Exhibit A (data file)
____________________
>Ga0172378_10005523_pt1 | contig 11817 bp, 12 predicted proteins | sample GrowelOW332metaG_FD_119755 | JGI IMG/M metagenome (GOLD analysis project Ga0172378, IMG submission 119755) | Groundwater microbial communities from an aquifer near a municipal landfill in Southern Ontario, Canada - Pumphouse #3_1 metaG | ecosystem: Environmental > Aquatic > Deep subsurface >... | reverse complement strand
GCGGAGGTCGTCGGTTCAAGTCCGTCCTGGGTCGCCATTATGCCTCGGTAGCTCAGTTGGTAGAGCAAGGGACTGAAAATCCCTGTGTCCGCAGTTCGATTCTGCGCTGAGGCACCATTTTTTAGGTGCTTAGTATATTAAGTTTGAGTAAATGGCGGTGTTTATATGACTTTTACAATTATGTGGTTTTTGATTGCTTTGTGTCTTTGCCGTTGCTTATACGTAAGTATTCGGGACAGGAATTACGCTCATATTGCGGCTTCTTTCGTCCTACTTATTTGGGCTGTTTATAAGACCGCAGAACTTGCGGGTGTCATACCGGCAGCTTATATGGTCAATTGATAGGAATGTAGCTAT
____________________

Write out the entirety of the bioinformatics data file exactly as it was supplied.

>Ga0172378_10005523_pt1 | contig 11817 bp, 12 predicted proteins | sample GrowelOW332metaG_FD_119755 | JGI IMG/M metagenome (GOLD analysis project Ga0172378, IMG submission 119755) | Groundwater microbial communities from an aquifer near a municipal landfill in Southern Ontario, Canada - Pumphouse #3_1 metaG | ecosystem: Environmental > Aquatic > Deep subsurface >... | reverse complement strand
GCGGAGGTCGTCGGTTCAAGTCCGTCCTGGGTCGCCATTATGCCTCGGTAGCTCAGTTGGTAGAGCAAGGGACTGAAAATCCCTGTGTCCGCAGTTCGATTCTGCGCTGAGGCACCATTTTTTAGGTGCTTAGTATATTAAGTTTGAGTAAATGGCGGTGTTTATATGACTTTTACAATTATGTGGTTTTTGATTGCTTTGTGTCTTTGCCGTTGCTTATACGTAAGTATTCGGGACAGGAATTACGCTCATATTGCGGCTTCTTTCGTCCTACTTATTTGGGCTGTTTATAAGACCGCAGAACTTGCGGGTGTCATACCGGCAGCTTATATGGTCAATTGATAGGAATGTAGCTAT